Welcome to FRED!

Those of us focused on measuring belowground processes have dusted off our data, pooled them together into one harmonized database, and freely shared these hard-won observations. Our hope is that they will be used by the broader community of root and rhizosphere ecologists to tackle some of the biggest questions in belowground ecology, and that some of the answers to these questions will be hard-coded into the models that inform our understanding of the world as it is now and as it will be in the future.

The third version of FRED is now available! And it has a new look. FRED 3.0 has been encoded into database form and we have developed a Searchable Interface that will allow root ecologists to filter the observations in FRED according to their scientific needs. Access the Interface through the user portal here. Prior to downloading data, please read and follow the Data Use Guidelines, and it's worth checking out some tips for using FRED before you begin your analyses.

For more information on FRED, check out the 'Project' page, see Iversen et al., 2017 for a paper describing the FRED initiative, and check out an ORNL research highlight on the story behind FRED. The FRED team also recently compiled a Virtual Special Issue in New Phytologist on 'Filling gaps in our understanding of belowground plant traits across the world', and FRED 3.0 is highlighted in the editorial introducing the Special Issue. Last, if you're interested in hearing more about 'FRED - Your friendly root resource', check out this new podcast episode from Oak Ridge National Laboratory's 'Sound of Science' podcast. And see here for a story tip on the latest version of FRED.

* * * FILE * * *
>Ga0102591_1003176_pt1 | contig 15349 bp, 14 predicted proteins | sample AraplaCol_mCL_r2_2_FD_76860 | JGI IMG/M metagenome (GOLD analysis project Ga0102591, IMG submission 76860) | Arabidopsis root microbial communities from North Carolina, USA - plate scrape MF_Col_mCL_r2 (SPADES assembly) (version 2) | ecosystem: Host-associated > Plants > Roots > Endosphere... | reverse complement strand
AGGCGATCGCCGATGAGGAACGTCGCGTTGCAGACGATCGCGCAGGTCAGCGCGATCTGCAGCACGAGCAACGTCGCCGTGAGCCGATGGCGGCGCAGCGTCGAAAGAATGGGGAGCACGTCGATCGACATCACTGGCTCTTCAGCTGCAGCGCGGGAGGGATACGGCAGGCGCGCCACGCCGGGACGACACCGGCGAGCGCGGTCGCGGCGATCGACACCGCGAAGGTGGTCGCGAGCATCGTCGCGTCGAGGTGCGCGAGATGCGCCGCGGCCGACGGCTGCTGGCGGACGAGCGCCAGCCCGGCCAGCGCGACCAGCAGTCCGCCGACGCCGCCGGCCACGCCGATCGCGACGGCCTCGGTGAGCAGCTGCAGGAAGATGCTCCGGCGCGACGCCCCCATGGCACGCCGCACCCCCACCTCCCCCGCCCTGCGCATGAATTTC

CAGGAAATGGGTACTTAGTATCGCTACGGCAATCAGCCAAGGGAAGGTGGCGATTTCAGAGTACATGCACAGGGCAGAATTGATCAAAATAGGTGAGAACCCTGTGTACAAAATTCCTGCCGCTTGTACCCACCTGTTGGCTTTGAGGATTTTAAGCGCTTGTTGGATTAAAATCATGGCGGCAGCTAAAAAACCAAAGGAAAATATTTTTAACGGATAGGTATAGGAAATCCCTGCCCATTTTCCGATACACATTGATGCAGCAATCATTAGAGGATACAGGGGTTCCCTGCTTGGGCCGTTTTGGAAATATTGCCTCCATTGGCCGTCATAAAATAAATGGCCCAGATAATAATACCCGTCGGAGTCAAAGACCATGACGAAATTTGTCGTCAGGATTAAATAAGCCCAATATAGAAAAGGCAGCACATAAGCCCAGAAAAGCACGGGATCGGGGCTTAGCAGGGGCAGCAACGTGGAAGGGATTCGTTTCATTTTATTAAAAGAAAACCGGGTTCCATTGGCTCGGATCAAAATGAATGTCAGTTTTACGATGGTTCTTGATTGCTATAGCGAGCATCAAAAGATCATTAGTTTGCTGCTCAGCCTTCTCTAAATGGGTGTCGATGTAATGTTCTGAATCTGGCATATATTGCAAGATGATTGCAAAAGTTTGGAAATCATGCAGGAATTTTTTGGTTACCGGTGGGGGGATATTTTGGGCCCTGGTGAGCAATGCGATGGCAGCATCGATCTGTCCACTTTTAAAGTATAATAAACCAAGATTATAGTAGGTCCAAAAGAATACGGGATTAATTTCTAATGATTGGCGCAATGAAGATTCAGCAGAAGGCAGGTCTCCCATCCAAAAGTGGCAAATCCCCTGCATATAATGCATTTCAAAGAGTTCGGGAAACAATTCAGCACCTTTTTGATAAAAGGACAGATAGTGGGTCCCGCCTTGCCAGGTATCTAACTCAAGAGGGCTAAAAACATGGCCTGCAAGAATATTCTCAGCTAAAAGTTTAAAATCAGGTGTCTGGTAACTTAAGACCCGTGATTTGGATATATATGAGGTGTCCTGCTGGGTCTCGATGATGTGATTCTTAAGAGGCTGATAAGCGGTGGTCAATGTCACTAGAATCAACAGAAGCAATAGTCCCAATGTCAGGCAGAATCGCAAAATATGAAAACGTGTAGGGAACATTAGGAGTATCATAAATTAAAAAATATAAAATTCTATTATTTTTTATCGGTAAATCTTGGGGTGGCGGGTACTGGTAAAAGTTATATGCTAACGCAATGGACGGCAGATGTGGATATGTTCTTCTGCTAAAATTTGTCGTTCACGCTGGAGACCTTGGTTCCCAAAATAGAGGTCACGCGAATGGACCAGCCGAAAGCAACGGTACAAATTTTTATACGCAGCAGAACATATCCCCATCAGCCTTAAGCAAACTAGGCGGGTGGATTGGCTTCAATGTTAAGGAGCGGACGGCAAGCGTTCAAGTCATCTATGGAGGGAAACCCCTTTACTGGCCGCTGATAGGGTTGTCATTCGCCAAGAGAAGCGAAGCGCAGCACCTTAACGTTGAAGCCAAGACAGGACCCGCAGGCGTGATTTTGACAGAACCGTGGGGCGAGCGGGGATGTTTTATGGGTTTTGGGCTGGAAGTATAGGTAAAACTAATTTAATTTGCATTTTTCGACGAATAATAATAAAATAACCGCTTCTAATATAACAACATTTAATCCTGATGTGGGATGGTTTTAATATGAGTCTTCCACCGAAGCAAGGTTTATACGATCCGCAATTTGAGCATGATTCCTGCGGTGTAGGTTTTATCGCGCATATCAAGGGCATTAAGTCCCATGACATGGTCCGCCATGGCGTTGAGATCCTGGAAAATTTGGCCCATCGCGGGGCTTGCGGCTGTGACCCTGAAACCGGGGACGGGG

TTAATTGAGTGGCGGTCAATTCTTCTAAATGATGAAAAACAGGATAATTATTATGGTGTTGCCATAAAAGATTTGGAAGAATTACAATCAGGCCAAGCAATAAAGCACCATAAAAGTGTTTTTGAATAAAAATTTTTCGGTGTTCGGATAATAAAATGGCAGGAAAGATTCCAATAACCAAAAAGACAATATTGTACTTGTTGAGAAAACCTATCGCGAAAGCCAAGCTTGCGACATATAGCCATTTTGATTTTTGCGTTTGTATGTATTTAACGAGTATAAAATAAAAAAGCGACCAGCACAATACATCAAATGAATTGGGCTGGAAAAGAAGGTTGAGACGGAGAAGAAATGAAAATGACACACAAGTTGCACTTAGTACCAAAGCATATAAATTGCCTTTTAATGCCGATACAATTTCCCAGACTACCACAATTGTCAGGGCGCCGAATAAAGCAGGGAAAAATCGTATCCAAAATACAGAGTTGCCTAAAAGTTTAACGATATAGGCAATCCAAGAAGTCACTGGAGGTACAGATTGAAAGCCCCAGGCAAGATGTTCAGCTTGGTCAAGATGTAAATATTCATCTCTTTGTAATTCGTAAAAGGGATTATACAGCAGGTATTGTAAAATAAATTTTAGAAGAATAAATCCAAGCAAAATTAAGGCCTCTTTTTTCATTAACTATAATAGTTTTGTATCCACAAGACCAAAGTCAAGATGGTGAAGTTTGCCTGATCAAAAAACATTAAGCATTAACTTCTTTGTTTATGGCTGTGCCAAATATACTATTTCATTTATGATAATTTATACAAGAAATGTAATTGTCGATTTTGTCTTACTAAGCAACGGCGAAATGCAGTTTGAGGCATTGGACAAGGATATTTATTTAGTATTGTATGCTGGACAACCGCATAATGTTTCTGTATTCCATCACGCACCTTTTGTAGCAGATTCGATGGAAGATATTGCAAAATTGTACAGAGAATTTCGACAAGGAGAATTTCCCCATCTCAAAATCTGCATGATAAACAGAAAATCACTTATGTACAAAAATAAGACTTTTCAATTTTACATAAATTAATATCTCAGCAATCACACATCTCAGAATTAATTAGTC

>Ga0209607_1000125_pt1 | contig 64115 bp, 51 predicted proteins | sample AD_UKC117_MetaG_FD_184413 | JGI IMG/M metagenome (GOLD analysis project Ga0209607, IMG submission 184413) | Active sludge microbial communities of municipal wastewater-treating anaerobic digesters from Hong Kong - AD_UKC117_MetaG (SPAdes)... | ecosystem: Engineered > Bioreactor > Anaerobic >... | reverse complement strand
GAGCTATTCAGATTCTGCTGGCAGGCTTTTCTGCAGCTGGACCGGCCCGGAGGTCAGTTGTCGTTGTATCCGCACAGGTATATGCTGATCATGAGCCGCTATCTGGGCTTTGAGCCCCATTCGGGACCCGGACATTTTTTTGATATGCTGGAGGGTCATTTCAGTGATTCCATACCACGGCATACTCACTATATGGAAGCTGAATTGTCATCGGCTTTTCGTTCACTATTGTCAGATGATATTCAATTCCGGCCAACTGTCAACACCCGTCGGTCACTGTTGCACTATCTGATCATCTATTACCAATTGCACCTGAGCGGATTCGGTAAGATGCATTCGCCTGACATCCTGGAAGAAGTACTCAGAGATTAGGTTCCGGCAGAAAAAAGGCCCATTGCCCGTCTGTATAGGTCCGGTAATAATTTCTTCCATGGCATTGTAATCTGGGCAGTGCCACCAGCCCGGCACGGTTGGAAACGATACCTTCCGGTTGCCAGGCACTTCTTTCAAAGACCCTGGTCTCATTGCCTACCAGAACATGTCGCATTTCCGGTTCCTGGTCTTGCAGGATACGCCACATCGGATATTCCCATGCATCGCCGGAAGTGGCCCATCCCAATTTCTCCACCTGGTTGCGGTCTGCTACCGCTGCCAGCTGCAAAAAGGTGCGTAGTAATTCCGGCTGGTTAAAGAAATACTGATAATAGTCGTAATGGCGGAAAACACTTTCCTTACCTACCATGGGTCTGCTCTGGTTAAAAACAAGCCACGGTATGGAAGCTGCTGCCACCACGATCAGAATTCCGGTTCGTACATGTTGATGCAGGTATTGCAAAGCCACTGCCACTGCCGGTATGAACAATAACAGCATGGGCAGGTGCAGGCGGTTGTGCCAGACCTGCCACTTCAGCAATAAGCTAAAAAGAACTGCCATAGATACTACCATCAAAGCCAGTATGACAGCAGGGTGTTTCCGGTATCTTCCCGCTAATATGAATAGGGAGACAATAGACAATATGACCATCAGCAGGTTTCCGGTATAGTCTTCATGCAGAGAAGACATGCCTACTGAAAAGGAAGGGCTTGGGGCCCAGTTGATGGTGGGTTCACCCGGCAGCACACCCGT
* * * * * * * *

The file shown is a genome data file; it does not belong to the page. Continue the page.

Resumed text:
Check out this list of publications that have used FRED as a go-to resource for all of their root trait data needs! 

FRED is built on community data and its continued improvement and expansion hinges largely on community interest and engagement. We strongly encourage researchers to directly contribute data. After all…the next version of FRED is just over the horizon.

  • Herbaceous root architecture

    Herbaceous root architecture (Sun et al. 2016, Scientific Reports) | nature.com

  • Fine roots and fungi in a bog

    Fine roots and fungi in an ombrotrophic bog | SPRUCE project

  • Ingrowth core from an ombrotrophic bog

    Ingrowth core from an ombrotrophic bog | SPRUCE project

  • Woody root architecture of sweetgum trees at ORNL FACE

    Woody root architecture of sweetgum trees at ORNL FACE | FACE experiment

  • Visual comparison of Oak and Tulip Poplar fine roots

    Oak (left) vs. Tulip Poplar (right) fine roots

  • Ectomycorrhizas on pine roots

    Ectomycorrhizas on pine roots (photo by SG Pritchard)

  • Twelve examples of root architecture variation different species of oak.

    Variation in coarse root architecture among different species of oak

  • Cross-section of five Norway Maple roots

    Changes in root anatomy across five root orders in Norway maple (photos by M Zadworny)